As you have probably heard 1000 times before, yet it is still the best advice: do what you love and what you are good at. Luckily in these times, there is an even broader range of ways to earn a living than there ever has before, and more are coming up every day. Don't worry about feeling like your college degree isn't useful, it is the life lessons that you learn during that experience that benefits your more than what is listed on your diploma.

In my opinion, the first thing to decide is whether you are the type of person that would rather work for yourself, or for someone else. There are huge trade offs on both ends, it just depends on which ones you would prefer to make. I am self employed and love the fact that I don't have to do what someone tells me to, can take time off when I want as long as I plan for it, the fact that i cannot get fired, and there is no limit to the amount of money I can make. The flip side to that is that your job never leaves you, I have had customers call me at midnight with an emergency that had to be dealt with, and there is no guarantee of making a single dollar, it is up to you to take responsibility to get the work and to take the blame if things don't work out. My roommate is the opposite, he is a hard worker but not driven to seek out customers and have additional responsibility, so he does a job for someone a certain amount of hours per week and knows how much money he will make for it. The trade off for him is that he has to deal with his boss telling him to do things he doesn't want to, and usually cannot take time off.

Once you have decided that, figure out what you enjoy and what you are good at. Even if you don't have all the skills and knowledge required for a job, there are certain characteristics such as logical thinking and attention to detail that are needed for some occupations and cannot be taught, you have it or you don't. Then start looking for a job in that field, or figure out a way to make money on your own if you would prefer to work for yourself. If you choose to start a business that is another discussion entirely so I won't go into the details here.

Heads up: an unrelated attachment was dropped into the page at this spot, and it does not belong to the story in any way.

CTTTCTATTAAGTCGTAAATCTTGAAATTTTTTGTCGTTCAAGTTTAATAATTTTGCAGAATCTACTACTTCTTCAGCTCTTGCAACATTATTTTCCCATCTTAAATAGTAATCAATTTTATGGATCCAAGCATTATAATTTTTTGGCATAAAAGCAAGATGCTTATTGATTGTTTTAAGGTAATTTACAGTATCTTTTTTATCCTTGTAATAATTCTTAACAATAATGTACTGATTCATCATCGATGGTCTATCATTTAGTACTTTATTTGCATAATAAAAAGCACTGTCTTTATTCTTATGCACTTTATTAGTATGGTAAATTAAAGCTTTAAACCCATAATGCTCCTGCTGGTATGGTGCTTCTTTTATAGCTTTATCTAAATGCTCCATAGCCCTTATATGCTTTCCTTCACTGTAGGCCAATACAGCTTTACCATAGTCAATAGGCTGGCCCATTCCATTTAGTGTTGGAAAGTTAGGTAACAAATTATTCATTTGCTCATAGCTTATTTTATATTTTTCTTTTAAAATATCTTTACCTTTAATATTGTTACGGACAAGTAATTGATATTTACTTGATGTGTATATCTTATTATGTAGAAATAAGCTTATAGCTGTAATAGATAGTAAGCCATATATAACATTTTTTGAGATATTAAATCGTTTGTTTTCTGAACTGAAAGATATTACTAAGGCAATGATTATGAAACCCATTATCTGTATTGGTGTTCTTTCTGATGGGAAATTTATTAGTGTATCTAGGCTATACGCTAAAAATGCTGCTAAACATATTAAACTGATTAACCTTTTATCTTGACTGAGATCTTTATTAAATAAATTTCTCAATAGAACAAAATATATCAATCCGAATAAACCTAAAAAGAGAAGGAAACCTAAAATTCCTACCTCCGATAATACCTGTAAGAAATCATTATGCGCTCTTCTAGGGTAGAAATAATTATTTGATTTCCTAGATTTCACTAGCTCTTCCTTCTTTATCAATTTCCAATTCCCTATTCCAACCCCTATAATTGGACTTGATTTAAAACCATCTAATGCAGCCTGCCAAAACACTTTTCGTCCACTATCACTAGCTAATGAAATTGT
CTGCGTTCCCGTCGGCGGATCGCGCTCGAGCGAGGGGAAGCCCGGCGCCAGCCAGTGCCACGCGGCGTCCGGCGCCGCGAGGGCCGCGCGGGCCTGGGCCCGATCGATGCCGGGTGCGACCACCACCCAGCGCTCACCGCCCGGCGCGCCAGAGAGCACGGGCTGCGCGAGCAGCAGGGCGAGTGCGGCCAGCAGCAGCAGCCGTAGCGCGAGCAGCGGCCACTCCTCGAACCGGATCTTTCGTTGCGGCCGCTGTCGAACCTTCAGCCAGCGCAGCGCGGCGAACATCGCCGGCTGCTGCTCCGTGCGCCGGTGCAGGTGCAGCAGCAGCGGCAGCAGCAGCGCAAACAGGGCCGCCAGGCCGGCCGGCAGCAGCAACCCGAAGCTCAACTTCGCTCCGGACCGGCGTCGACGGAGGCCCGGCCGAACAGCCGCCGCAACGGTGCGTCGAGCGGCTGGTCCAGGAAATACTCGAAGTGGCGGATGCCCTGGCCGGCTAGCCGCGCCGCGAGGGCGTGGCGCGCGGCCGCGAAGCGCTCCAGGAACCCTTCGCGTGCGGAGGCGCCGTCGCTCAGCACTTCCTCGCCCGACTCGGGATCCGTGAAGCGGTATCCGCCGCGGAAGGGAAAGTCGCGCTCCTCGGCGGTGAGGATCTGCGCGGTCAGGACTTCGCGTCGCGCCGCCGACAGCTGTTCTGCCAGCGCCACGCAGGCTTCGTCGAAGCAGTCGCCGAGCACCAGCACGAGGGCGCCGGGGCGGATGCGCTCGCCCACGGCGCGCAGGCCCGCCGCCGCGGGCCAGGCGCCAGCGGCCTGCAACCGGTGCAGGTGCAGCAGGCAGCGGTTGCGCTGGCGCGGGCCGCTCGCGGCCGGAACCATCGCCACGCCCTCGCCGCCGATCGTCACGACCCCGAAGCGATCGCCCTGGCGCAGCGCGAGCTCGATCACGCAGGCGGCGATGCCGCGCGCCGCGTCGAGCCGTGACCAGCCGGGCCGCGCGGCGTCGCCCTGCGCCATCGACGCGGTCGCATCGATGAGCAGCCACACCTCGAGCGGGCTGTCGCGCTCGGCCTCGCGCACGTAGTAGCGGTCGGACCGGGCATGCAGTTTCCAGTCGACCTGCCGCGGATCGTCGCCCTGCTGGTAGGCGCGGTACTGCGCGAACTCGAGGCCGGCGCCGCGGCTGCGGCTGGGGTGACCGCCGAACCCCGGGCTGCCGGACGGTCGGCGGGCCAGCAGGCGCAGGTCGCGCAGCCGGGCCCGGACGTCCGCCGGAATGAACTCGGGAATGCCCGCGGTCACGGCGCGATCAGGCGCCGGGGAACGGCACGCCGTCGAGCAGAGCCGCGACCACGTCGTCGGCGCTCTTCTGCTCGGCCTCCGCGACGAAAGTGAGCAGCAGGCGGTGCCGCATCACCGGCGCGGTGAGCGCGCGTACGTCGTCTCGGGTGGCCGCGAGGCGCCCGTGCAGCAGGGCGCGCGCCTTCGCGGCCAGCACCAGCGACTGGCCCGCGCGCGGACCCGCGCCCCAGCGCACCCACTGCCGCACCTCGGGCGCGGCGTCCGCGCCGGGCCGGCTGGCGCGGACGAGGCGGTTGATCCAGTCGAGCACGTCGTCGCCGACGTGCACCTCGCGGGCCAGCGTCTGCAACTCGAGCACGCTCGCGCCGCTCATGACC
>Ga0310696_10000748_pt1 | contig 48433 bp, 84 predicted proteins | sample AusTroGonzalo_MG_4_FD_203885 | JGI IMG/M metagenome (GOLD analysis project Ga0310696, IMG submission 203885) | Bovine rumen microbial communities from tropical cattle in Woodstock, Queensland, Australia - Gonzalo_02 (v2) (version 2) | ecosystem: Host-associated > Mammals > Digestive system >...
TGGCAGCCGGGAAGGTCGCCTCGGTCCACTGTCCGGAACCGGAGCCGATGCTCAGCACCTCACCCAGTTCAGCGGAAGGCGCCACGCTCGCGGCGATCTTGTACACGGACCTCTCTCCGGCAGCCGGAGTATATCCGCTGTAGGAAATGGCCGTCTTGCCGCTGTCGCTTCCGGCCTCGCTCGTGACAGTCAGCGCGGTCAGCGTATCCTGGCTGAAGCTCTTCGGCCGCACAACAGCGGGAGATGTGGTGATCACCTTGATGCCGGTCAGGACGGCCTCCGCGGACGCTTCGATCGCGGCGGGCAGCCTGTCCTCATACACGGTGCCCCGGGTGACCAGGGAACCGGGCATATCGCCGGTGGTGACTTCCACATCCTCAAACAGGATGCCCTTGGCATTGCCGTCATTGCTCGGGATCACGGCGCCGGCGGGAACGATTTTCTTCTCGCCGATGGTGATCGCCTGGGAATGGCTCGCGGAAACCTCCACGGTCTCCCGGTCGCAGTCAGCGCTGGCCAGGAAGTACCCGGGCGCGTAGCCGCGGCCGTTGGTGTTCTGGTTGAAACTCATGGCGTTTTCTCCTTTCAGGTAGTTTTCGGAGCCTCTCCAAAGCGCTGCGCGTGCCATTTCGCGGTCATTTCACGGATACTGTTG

One of the major things to keep in mind is mobility, both upward in the company or income level, and in location. There are certain jobs where you may earn $50,000 a year starting out, which can be great when your are young and single, but the upper range may be $60,000, which when you are 50 and sending kids to college might be pretty difficult. For example if you sell insurance for 10 years and then decide to move across the country, you will likely have to start over from scratch with many of your clients and relationships, where as you work as a software engineer, you can transfer to other states and countries and pick up right where you left off.

Finally, if you are still young and having a hard time deciding, don't worry. There is a lot of pressure to figure out what you want to do for the rest of your life as soon as you graduate, which is unnecessary in my opinion. You are far better off by taking a year or two working somewhere just to save up a bit of money, and letting thing come together, than racing off in some direction and feeling trapped shortly after. This is true of most big decisions in life like buying a house or getting married as well :D
 

lckytylr

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Joined
Dec 30, 2012
Messages
110
Location
Boise, ID
VERY good reply GatorGrizz27.

I would take that advice and run with it.

Whatever you decide to pursue . . . remember that it's NOT like the military. If you initially pick something that smells rosy and ends up being sh!tty, you are NOT stuck on that path. While you are pursuing education, training or just life experience, keep your eyes open, something will present itself that's right down your alley.
 

billn17

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Joined
Jun 28, 2011
Messages
123
17 years in Law Enforcement. 7 years on SRT and 5 of those as sniper. I love my job. In my years of service as deputy sheriff I have seen a lot of good and unfortunately a lot of bad. But all the good things make it worth it.
 

Truc

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Joined
Mar 18, 2012
Messages
1,068
Location
Wolfesville, MD
Licensed state MD Master Plumber (30 yrs), I own my own business and have been doing it since I was 10 yrs old (helped my dad as a kid). I do mostly all commercial and Industrial work and a little solar thermal.
One thing about plumbing everyone needs it. You know the old saying hot on left cold on right, but a mechanic can make it run uphill.